The issuer would sell uncollateralized bonds with a long term–even 20 or 30 year–to an initial set of investors at a fixed interest rate.  At each auction, the holder would in theory either decide to keep the bond until the following auction, and collect the interest determined in the auction, or sell it to someone else, who would take his place.   Because the presumed ARS holding period was either a week or a month, ARS interest rates would arguably not be much higher than money market or commercial paper rates.

The marketing pitch to issuers was that they got 20-year money but would pay a very low rate.  Buyers were told that, although these were in fact long-term bonds, one should look at them as pretty much like cash but with a higher-then-cash yield.

ARSs differed from the Variable Rate Demand Obligations that this kind of issuer might otherwise use, in two main ways:

–ARSs have no put feature, that is, no way to return them to the issuer for payment at par (the auctions were supposed to provide all the liquidity holders would need);

–ARSs were cheaper to issue, with most of the fees going to the broker running the auctions, rather than to a bank, as was the case with VRDOs, for a letter of credit to make sure the put feature could be exercised.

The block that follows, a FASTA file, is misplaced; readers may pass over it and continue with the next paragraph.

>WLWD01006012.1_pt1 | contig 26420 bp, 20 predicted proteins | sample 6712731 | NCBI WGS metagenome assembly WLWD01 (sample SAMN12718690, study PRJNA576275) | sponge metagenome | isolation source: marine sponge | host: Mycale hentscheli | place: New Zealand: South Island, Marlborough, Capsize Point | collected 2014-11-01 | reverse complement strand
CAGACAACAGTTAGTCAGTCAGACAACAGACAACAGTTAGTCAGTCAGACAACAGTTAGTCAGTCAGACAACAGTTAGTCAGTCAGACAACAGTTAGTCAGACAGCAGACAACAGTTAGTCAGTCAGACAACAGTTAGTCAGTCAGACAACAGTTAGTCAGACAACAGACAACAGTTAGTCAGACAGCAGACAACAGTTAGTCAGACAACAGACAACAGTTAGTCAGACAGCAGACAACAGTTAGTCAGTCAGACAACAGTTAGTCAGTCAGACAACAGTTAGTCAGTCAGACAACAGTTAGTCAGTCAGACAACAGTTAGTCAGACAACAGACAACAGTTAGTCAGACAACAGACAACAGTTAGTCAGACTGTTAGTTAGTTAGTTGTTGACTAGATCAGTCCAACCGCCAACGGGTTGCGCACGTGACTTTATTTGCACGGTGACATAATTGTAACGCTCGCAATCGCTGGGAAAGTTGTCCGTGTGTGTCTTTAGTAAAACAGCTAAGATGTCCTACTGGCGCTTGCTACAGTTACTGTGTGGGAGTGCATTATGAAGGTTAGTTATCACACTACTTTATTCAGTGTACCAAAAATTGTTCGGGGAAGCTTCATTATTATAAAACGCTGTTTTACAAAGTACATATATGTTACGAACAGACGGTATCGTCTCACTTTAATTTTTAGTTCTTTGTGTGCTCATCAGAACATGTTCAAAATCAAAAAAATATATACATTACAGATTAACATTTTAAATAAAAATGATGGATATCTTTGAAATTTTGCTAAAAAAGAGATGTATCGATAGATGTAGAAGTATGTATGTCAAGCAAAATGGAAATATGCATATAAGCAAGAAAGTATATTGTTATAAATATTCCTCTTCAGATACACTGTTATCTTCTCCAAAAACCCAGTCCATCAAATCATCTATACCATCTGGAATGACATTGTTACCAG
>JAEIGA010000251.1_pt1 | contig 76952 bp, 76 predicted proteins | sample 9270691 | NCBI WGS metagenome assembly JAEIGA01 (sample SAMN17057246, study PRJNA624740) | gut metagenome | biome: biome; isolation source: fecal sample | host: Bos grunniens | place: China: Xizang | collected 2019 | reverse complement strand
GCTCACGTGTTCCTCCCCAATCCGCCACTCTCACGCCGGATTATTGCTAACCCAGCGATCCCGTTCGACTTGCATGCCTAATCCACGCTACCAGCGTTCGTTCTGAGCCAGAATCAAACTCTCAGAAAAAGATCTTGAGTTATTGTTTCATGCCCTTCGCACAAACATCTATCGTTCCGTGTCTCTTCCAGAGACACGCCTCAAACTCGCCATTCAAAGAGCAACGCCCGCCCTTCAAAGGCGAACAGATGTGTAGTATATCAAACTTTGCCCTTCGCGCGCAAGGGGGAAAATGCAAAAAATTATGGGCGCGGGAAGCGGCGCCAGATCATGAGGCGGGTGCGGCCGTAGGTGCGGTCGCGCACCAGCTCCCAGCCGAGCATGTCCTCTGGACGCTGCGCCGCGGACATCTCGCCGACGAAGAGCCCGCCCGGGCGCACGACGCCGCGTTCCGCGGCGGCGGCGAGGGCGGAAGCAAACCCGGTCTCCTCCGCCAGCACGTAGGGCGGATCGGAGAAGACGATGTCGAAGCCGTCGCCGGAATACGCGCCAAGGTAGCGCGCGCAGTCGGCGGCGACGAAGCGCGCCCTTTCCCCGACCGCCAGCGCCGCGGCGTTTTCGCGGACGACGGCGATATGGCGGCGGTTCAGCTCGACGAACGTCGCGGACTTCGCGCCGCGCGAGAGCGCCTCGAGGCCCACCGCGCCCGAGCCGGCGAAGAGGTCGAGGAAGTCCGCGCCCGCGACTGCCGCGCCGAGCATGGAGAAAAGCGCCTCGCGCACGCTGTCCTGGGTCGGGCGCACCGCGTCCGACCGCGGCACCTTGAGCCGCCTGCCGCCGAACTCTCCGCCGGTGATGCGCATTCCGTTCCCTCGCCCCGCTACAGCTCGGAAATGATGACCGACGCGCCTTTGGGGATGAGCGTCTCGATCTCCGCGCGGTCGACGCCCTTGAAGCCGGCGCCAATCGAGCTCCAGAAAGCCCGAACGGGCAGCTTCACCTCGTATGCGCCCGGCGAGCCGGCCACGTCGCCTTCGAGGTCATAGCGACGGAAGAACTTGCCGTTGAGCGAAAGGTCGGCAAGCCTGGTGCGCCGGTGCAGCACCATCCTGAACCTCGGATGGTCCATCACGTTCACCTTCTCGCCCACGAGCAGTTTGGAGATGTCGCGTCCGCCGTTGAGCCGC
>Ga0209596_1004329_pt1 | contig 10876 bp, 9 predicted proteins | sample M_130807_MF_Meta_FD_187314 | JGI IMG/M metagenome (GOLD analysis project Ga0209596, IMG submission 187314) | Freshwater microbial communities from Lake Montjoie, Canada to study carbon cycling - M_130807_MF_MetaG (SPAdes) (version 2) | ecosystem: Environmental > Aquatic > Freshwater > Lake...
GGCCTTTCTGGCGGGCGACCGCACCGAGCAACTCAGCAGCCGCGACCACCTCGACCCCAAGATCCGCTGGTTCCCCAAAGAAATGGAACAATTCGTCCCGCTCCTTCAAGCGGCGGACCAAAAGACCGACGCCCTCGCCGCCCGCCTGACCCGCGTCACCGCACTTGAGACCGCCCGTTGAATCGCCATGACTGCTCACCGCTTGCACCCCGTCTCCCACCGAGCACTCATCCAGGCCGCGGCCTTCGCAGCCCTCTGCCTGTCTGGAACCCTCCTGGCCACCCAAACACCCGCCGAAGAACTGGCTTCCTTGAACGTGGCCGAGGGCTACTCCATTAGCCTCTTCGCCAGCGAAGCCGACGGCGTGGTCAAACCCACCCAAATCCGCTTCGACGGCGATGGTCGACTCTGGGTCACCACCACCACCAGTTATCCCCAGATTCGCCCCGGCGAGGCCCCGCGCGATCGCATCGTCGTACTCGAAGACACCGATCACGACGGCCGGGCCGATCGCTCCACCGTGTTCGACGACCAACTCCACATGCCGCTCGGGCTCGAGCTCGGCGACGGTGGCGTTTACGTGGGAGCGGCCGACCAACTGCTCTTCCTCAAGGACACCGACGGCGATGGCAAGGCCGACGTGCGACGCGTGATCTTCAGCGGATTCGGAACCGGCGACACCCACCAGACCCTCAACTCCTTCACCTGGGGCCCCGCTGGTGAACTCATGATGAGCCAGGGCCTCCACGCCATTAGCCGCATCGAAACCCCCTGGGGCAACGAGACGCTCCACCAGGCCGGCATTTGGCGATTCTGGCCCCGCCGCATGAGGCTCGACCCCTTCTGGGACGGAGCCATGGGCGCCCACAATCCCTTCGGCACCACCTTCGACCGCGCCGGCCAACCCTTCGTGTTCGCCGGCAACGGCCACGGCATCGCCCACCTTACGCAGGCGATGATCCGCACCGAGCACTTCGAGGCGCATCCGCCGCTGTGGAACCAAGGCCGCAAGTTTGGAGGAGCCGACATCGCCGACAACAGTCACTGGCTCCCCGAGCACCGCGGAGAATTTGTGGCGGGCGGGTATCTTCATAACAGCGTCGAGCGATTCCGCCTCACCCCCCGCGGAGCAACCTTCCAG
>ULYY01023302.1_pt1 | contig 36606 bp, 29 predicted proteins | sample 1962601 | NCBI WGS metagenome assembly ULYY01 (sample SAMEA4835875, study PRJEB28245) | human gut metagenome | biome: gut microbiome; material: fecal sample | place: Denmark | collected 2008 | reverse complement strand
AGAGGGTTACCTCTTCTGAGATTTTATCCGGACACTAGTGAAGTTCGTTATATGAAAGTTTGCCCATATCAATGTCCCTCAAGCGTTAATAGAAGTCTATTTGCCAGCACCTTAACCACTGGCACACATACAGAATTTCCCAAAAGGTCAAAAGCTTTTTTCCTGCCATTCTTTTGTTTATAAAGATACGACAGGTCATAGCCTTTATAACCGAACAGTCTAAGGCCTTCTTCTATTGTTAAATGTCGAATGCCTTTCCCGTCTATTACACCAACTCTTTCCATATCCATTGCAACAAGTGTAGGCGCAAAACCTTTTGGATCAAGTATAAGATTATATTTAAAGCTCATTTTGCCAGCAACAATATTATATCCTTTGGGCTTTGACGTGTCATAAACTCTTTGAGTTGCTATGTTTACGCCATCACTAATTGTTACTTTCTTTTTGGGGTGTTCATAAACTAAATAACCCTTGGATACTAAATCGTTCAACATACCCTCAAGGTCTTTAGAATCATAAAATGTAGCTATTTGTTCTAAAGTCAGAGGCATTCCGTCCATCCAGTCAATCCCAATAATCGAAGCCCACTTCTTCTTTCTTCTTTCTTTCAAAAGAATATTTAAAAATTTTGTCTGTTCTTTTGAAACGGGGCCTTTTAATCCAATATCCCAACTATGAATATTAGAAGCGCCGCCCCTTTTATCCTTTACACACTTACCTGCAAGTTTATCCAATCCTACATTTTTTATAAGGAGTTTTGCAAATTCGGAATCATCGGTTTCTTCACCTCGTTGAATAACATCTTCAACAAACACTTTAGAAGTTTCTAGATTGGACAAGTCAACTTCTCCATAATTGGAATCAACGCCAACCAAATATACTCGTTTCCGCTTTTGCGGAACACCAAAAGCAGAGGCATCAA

Most ARSs were rated AAA, not necessarily because the underlying credits were this strong, but because the issue purchased insurance from one of the large monoline municipal insurers.

what happened

In early 2008, auctions started to fail, that is, not enough buyers showed up to absorb the bonds that existing holders wished to sell.  In hindsight, it’s not clear how much third-party demand there was at the auctions versus how much of the activity was done by the sponsoring brokers.

This had several (bad) consequences:

–the interest rates the issuers had to pay for the ARSs skyrocketed;

–holders began to realize that these instruments had become highly illiquid;  the bond prices also fell.  So much for “just like cash”;

–everyone sued.

why are ARSs in the news again?

It may be just a coincidence, but two revealing stories about the ARS fiasco have just popped up.